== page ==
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A Tale of Two Watersheds

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Published on: Mar. 2, 2007

Last revision: Nov. 30, 2010

A watershed is defined as an area of land where all of the water that is below it, or that drains off of it, goes into the same place. Unfortunately, watershed management isn’t quite that straightforward.

No two watersheds are alike, even those with similar shapes, drainage patterns, soils, geology, hydrology and land use. Human factors further complicate things. With 93 percent of Missouri’s land in private ownership, landowner goals in particular are a critical factor in planning resource management.

Let’s look at two watershed projects in Missouri that are melding resource concerns with landowner objectives to create successful projects. Brush Creek in southwest Missouri is already completed and meeting more than 80 percent of its project goals. The Little Bourbeuse River/Brush Creek project in east central Missouri is just getting started.

Brush Creek

Brush Creek is a mostly agricultural watershed that spans four southwest Missouri counties: Polk, Cedar, St. Clair and Hickory. Most of this 54,000-acre area is dedicated to livestock production.

In the summer of 1993, landowners and several agencies met to discuss their common interest in protecting the Brush Creek watershed. The result was the establishment of the Brush Creek EARTH Project. By July 1994, the project was approved and funding was committed to help landowners improve their farms while protecting Brush Creek watershed.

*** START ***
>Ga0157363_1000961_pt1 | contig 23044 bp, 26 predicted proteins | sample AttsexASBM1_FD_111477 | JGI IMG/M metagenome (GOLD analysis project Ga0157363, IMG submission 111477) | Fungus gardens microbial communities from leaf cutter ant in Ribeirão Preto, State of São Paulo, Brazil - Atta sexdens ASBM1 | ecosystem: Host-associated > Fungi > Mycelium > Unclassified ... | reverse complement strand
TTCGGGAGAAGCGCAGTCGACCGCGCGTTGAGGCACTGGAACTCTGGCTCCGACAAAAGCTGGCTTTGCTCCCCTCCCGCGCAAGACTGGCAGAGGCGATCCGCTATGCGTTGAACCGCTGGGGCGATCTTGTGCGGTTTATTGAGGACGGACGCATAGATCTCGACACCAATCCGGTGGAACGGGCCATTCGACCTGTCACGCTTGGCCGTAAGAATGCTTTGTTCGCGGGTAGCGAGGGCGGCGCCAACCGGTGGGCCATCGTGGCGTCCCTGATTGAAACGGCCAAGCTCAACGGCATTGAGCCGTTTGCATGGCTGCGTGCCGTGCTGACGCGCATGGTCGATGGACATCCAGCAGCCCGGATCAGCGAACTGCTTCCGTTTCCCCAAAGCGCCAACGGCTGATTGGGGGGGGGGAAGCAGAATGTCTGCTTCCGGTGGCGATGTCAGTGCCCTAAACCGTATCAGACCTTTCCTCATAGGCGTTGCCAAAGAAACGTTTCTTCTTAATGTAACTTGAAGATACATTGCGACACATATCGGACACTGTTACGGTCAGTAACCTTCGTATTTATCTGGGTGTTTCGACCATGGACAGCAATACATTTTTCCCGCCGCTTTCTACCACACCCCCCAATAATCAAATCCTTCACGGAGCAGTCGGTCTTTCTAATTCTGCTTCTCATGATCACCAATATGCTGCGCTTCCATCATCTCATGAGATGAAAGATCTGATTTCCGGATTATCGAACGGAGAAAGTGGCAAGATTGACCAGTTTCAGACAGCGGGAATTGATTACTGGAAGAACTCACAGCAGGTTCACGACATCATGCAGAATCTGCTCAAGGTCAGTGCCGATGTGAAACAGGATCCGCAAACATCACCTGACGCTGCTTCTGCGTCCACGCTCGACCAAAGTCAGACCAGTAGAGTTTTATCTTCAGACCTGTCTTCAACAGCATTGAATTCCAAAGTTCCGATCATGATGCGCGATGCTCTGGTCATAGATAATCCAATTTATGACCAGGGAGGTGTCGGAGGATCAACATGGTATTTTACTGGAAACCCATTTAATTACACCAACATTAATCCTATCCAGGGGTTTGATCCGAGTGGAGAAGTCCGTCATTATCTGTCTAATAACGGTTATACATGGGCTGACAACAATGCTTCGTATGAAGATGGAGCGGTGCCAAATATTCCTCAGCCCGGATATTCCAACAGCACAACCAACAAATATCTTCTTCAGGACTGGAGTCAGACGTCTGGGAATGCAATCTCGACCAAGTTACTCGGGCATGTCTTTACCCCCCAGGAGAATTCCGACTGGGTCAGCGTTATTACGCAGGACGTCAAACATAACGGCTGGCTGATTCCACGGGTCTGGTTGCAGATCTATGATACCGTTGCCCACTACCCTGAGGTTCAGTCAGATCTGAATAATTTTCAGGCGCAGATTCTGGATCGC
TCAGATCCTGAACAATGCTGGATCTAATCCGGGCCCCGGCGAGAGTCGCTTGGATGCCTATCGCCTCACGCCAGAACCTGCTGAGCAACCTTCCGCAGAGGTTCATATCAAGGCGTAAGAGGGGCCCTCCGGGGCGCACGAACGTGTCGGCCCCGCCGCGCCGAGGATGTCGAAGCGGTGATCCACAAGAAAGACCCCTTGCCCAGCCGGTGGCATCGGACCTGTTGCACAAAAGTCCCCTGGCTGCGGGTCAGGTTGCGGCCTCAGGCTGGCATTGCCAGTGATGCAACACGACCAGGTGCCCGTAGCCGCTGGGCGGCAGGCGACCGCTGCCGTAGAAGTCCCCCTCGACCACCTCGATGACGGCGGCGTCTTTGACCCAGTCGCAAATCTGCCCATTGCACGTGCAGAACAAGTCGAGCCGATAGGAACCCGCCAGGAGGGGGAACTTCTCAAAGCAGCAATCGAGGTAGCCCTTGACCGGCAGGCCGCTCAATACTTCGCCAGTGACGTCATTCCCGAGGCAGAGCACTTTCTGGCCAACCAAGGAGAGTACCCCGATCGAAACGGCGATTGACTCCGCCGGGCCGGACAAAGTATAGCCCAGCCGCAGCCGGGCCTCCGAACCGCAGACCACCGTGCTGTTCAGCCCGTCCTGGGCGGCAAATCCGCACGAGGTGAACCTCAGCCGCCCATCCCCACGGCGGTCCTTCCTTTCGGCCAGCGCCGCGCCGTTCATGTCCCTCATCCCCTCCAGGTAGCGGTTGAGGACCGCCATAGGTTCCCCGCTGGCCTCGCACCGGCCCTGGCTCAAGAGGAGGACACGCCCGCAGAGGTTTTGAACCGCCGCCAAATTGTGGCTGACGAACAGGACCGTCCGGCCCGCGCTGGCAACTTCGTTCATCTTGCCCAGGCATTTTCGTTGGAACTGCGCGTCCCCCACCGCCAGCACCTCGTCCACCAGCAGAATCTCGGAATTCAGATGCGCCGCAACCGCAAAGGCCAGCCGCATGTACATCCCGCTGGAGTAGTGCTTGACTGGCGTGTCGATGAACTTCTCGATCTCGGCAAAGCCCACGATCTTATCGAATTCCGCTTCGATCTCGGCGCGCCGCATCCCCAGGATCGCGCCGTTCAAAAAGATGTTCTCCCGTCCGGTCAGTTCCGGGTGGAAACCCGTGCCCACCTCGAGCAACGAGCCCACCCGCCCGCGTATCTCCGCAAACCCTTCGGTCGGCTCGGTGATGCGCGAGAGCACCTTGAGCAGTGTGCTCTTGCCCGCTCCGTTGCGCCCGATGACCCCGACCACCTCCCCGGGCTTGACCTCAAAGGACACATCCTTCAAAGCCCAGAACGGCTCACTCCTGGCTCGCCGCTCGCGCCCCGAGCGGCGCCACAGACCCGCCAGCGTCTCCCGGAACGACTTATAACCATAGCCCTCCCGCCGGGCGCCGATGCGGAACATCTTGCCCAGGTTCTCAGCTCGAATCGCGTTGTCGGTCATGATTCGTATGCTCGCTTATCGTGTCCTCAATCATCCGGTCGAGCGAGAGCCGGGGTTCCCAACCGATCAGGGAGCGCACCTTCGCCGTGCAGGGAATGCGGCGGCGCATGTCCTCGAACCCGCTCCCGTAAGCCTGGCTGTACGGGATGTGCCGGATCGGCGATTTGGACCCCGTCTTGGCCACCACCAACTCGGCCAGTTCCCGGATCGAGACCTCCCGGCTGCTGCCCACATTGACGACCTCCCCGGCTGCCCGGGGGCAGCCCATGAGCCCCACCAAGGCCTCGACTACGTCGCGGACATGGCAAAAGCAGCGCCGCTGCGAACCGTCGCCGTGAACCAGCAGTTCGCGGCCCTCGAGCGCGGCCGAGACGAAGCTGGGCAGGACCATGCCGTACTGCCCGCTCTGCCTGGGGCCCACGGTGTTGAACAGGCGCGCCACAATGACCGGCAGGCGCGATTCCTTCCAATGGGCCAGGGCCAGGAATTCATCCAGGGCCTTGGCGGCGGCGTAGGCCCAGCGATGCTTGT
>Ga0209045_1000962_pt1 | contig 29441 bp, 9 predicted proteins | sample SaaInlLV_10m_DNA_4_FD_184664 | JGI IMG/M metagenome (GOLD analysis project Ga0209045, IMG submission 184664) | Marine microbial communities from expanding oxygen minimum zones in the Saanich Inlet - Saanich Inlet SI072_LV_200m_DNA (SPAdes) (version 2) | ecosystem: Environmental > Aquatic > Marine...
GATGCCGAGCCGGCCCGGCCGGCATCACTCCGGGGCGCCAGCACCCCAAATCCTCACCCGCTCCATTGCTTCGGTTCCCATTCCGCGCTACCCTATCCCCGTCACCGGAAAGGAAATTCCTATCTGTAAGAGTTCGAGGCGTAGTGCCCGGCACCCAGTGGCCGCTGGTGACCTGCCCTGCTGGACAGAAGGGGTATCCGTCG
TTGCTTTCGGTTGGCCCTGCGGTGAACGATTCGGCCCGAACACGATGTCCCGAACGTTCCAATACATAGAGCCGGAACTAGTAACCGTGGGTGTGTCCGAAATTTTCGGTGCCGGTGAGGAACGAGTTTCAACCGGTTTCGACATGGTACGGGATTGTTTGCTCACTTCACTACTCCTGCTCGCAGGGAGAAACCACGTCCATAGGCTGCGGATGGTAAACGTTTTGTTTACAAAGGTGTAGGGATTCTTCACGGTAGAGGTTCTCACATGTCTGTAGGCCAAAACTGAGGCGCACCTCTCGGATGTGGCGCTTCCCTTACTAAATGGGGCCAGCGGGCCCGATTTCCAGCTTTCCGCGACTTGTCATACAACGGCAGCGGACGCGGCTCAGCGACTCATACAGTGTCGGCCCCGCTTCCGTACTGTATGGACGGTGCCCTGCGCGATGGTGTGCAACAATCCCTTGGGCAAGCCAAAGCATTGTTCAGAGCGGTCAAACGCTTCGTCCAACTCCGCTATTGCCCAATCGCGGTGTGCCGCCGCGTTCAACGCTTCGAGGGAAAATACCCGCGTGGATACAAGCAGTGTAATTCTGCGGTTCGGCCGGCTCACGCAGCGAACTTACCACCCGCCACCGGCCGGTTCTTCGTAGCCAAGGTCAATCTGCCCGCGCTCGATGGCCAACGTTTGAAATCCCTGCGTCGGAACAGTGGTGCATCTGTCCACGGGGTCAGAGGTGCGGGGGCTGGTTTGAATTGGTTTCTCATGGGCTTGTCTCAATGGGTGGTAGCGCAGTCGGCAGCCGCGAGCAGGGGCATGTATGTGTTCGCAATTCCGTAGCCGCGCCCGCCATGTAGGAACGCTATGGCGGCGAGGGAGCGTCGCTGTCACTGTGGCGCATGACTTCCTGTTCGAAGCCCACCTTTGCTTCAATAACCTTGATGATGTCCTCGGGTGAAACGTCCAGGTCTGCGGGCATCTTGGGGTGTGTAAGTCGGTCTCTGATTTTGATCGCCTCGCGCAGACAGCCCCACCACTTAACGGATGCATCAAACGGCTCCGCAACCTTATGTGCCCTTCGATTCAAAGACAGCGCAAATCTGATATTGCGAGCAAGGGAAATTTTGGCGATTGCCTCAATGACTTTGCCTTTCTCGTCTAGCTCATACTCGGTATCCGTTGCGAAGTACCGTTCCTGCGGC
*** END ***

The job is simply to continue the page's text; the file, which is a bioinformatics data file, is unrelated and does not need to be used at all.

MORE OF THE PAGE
The Brush Creek EARTH Project brought together several partners with a common goal: to work with landowners in a voluntary spirit to improve and protect the land and water resources. The list of agency partners included U.S. Fish and Wildlife Service, Natural Resources Conservation Service, Missouri Department of Natural Resources, four Soil and Water Conservation Districts, University Extension and the Missouri Department of Conservation. Landowners, however, were the key participants.

Landowners who participated in the EARTH project demonstrated that voluntary efforts could achieve significant conservation goals. They stabilized eroding banks, improved forested buffers and installed grass filters along streams. They also improved grazing rotations, overseeded pastures with legumes, fenced creeks and improved watering systems. More than 17,000 acres in the watershed were brought under improved conservation practices.

By protecting these critical areas along streams from excess nutrients and sediment, landowners improved the water quality of Brush Creek. Meanwhile, the cost-share funds and technical expertise that were provided helped them improve productivity on their farms.

Homegrown experts

The EARTH project relied heavily on finding homegrown solutions to local issues, so a project committee was created. One landowner from each of the four counties became a

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